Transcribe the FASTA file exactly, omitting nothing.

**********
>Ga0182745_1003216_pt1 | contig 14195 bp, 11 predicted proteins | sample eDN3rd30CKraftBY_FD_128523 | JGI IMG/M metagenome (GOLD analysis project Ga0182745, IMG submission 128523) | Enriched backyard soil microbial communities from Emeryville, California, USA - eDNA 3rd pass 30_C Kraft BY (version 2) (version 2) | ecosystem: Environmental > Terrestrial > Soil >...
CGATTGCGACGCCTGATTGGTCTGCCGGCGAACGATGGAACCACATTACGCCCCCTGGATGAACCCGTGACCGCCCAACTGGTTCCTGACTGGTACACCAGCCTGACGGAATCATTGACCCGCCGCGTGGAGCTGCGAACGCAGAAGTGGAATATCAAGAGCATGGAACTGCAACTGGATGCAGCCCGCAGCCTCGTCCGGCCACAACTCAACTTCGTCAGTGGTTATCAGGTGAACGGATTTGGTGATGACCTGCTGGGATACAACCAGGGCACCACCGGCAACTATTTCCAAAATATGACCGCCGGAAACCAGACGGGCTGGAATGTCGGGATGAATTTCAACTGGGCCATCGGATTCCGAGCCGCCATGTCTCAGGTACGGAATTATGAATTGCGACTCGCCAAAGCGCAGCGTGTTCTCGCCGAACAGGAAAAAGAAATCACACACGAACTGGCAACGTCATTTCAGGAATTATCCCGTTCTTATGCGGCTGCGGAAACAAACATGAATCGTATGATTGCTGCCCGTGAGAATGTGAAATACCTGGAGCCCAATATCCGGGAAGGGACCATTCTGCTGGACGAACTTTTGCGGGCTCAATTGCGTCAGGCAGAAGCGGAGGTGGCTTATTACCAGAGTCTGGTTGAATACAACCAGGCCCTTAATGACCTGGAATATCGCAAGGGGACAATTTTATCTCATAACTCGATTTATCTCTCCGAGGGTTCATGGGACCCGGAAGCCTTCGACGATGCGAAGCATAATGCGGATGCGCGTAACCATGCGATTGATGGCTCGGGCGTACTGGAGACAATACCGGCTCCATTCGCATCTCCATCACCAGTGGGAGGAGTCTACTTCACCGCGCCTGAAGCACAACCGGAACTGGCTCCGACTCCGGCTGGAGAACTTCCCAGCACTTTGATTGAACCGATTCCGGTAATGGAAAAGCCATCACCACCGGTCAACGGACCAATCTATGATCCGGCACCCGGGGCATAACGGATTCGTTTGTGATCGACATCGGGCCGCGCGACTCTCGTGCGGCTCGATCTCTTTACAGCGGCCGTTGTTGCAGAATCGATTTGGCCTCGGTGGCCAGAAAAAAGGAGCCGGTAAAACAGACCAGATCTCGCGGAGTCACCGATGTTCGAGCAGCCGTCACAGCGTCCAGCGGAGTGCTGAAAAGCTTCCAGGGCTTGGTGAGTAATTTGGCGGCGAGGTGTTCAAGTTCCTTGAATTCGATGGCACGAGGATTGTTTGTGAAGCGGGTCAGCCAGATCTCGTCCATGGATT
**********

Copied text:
>Ga0182745_1003216_pt1 | contig 14195 bp, 11 predicted proteins | sample eDN3rd30CKraftBY_FD_128523 | JGI IMG/M metagenome (GOLD analysis project Ga0182745, IMG submission 128523) | Enriched backyard soil microbial communities from Emeryville, California, USA - eDNA 3rd pass 30_C Kraft BY (version 2) (version 2) | ecosystem: Environmental > Terrestrial > Soil >...
CGATTGCGACGCCTGATTGGTCTGCCGGCGAACGATGGAACCACATTACGCCCCCTGGATGAACCCGTGACCGCCCAACTGGTTCCTGACTGGTACACCAGCCTGACGGAATCATTGACCCGCCGCGTGGAGCTGCGAACGCAGAAGTGGAATATCAAGAGCATGGAACTGCAACTGGATGCAGCCCGCAGCCTCGTCCGGCCACAACTCAACTTCGTCAGTGGTTATCAGGTGAACGGATTTGGTGATGACCTGCTGGGATACAACCAGGGCACCACCGGCAACTATTTCCAAAATATGACCGCCGGAAACCAGACGGGCTGGAATGTCGGGATGAATTTCAACTGGGCCATCGGATTCCGAGCCGCCATGTCTCAGGTACGGAATTATGAATTGCGACTCGCCAAAGCGCAGCGTGTTCTCGCCGAACAGGAAAAAGAAATCACACACGAACTGGCAACGTCATTTCAGGAATTATCCCGTTCTTATGCGGCTGCGGAAACAAACATGAATCGTATGATTGCTGCCCGTGAGAATGTGAAATACCTGGAGCCCAATATCCGGGAAGGGACCATTCTGCTGGACGAACTTTTGCGGGCTCAATTGCGTCAGGCAGAAGCGGAGGTGGCTTATTACCAGAGTCTGGTTGAATACAACCAGGCCCTTAATGACCTGGAATATCGCAAGGGGACAATTTTATCTCATAACTCGATTTATCTCTCCGAGGGTTCATGGGACCCGGAAGCCTTCGACGATGCGAAGCATAATGCGGATGCGCGTAACCATGCGATTGATGGCTCGGGCGTACTGGAGACAATACCGGCTCCATTCGCATCTCCATCACCAGTGGGAGGAGTCTACTTCACCGCGCCTGAAGCACAACCGGAACTGGCTCCGACTCCGGCTGGAGAACTTCCCAGCACTTTGATTGAACCGATTCCGGTAATGGAAAAGCCATCACCACCGGTCAACGGACCAATCTATGATCCGGCACCCGGGGCATAACGGATTCGTTTGTGATCGACATCGGGCCGCGCGACTCTCGTGCGGCTCGATCTCTTTACAGCGGCCGTTGTTGCAGAATCGATTTGGCCTCGGTGGCCAGAAAAAAGGAGCCGGTAAAACAGACCAGATCTCGCGGAGTCACCGATGTTCGAGCAGCCGTCACAGCGTCCAGCGGAGTGCTGAAAAGCTTCCAGGGCTTGGTGAGTAATTTGGCGGCGAGGTGTTCAAGTTCCTTGAATTCGATGGCACGAGGATTGTTTGTGAAGCGGGTCAGCCAGATCTCGTCCATGGATT